School dean stands in the gap for students of color

Consultant provides educational supports for student and families

“Black Lives Matter” is resonating in our nation and is bringing awareness to the changes needed to address many systemic barriers. For Keary Wayne Saffold, it is music to his ears. For the last 13 years he has dedicated his life to ensuring that every child hears that they matter.

Keary Saffold
Keary Saffold

As the son of Minister Stephanie Saffold and the late Kenneth Wayne Saffold, an attorney, the imperative for social equity resounded throughout Keary’s life. As an alumni of St. Paul Central High School and Metro State University, Saffold knows first-hand the challenges urban youth face as they work to graduate high school and begin the journey to college and into adult responsibilities.

According to Saffold, “I’ve had my fair share of systematic barriers to navigate, to the point [that] I almost became a statistic.” Today, he spends his time working and volunteering in organizations and schools to promote the systemic change that is required to close the gaps between students of color and their White peers.

“When you see a gap, you learn to stand in it immediately, without hesitation. You maintain this until the bridge is built or fortified,” Saffold says. “This building and fortification process comes through authentic relationships and organic solutions.”

Saffold is compassionate and especially concerned about the future of African American males, “so much so, that I started my own consulting firm in 2006, Saffold Consulting Inc.” Through it he provides support services to parents, schools and other programs to shift or enhance the academic trajectory of students and families.

“It works,” he says. “Participants re-wire their belief system and begin to value their educational opportunities.” Saffold Consulting does ongoing evaluation that measures these changes and provides impact reports as a part of his services. Saffold spoke about a new project he is preparing called KWST (pronounced quest) Mentoring.

KWST Mentoring will aim to connect every young person in need with a positive, caring adult. It is a project that is very near to his heart as it is founded on the principles and mentoring example of his late father, hence the name behind the acronym: Kenneth Wayne Saffold Tailored (KWST) Mentoring.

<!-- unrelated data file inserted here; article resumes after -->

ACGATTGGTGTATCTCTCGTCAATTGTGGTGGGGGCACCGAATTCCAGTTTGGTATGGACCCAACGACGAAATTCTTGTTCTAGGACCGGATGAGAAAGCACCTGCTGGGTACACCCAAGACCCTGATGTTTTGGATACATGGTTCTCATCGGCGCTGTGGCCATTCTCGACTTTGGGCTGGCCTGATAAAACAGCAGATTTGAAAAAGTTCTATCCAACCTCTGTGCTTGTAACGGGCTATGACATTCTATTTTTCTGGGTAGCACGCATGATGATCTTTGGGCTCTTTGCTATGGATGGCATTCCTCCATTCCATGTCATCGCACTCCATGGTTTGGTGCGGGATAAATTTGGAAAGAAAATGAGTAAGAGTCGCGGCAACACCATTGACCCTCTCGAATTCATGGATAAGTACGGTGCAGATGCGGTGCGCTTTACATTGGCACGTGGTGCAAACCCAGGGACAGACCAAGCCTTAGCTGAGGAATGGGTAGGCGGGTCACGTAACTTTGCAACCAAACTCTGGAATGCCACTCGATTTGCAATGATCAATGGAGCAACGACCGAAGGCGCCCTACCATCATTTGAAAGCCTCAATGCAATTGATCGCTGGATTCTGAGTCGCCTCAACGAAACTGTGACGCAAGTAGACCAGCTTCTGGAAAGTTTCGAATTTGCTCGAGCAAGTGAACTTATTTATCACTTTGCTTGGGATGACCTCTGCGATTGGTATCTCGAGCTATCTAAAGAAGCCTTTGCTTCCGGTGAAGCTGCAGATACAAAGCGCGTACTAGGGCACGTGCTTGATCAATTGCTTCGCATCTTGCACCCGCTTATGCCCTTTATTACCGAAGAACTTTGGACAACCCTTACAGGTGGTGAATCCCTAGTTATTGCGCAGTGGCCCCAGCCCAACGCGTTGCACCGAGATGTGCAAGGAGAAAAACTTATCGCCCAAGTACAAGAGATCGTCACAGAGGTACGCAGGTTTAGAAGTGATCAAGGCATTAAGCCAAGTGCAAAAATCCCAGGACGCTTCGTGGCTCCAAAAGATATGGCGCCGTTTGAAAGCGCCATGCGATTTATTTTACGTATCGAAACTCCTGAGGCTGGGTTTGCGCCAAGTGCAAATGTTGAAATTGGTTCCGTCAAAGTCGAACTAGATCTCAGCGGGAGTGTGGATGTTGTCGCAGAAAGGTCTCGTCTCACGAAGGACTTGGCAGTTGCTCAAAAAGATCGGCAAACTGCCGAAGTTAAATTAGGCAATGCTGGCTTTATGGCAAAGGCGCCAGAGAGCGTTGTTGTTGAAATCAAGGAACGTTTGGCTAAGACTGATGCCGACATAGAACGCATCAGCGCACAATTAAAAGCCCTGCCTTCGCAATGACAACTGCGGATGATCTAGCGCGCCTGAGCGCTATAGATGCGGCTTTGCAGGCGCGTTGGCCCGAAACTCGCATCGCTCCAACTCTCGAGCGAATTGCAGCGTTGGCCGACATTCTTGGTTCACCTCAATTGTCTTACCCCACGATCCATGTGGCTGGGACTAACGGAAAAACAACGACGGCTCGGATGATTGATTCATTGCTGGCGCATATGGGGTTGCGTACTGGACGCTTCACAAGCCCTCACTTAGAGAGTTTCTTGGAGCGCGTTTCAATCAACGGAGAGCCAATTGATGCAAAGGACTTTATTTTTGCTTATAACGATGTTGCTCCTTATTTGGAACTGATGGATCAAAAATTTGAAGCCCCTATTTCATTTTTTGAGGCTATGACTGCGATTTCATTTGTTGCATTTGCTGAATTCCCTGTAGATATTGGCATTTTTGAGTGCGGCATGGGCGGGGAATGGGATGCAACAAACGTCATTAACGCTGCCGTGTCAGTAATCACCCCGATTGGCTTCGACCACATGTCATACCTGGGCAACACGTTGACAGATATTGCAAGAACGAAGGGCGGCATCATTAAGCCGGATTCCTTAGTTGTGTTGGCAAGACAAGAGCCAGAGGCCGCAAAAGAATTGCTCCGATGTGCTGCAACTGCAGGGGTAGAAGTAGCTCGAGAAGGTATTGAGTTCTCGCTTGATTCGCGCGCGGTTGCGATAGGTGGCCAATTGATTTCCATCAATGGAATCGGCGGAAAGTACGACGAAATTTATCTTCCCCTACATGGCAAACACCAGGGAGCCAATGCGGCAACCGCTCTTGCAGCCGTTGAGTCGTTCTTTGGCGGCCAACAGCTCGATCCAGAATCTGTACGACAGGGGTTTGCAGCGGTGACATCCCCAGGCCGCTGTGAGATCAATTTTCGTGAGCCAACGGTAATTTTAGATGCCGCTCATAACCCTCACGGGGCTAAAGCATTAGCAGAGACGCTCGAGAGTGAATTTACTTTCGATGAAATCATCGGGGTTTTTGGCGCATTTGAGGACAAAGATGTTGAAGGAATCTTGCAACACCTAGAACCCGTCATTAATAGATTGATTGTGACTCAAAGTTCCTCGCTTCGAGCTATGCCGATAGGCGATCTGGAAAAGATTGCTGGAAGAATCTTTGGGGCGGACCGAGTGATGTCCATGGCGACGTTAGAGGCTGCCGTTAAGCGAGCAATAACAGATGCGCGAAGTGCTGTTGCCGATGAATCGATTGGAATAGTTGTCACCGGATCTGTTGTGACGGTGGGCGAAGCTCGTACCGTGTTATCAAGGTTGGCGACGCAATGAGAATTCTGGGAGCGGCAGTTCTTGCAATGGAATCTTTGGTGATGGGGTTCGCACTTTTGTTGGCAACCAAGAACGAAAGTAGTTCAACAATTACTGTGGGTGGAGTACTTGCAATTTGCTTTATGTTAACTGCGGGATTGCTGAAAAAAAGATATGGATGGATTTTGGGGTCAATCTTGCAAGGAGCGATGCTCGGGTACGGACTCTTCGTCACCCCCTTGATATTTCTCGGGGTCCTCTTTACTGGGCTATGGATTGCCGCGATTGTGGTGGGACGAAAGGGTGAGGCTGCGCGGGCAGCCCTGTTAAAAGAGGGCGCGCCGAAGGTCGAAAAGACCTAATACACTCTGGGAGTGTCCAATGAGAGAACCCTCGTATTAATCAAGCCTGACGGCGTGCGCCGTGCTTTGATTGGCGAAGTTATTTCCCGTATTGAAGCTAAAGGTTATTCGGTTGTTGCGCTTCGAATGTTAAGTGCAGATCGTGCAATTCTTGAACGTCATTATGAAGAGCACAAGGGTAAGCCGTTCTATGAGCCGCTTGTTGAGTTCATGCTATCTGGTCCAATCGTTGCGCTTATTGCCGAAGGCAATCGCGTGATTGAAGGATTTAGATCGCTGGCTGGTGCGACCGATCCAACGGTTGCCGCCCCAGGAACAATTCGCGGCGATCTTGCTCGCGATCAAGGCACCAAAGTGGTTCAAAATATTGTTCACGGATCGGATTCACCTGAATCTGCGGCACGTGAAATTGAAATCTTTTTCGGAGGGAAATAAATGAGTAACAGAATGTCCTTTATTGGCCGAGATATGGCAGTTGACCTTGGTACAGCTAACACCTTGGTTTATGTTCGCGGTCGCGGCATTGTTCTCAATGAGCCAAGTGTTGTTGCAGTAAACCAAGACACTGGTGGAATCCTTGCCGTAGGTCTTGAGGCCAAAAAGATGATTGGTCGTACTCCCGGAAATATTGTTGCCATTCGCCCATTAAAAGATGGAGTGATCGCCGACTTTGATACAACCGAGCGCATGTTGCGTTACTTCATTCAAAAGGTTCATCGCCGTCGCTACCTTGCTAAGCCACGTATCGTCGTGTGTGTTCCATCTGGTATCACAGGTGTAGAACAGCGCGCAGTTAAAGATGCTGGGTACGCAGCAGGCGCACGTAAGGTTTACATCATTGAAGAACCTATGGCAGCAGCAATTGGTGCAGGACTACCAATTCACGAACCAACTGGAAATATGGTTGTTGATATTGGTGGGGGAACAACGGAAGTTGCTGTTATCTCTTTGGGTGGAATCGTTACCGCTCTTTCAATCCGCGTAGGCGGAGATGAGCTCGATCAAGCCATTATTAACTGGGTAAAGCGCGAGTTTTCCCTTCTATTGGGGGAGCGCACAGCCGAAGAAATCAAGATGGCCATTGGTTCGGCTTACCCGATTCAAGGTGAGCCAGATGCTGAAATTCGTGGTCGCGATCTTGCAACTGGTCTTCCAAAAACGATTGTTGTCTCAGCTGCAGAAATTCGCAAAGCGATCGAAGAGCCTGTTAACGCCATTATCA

Beyond being busy with consulting, Saffold always makes time for his wife and their two sons, ages nine and 17. He also serves on the board of directors for the Wayman Boys Steppers for Christ and The St. Paul Central Sports Booster Club.

Saffold has worked in many school-based, community and therapeutic settings, all of which have prepared him for his current role as dean of students at Crosswinds Arts and Science School.

“A big reason that I decided to work at Crosswinds is because of its history and founding charter, which respects the contributions each of us make to the learning environment.” Saffold is working to recruit new students and helping families become aware of what he calls, “Minnesota’s best-kept secret.” The vast majority of students who attend Crosswinds come from neighboring districts.

“Parents are increasingly valuing school as a microcosm of the real world. They want their children to have access to the opportunities afforded by cross-cultural relationships,” states Saffold.

Committed to improving the lives of his own children and others’, Saffold is working to support youth in the community through leadership, leadership that communicates Black lives matter.

For more information on Keary Saffold, email keary.saffold@gmail.com. For more information on Crosswinds, email emailingkeary.saffold@crosswindsmn.org or call 651-379-2604.

Brandi Phillips welcomes reader comments to bphillips@spokesman-recorder.com.

 

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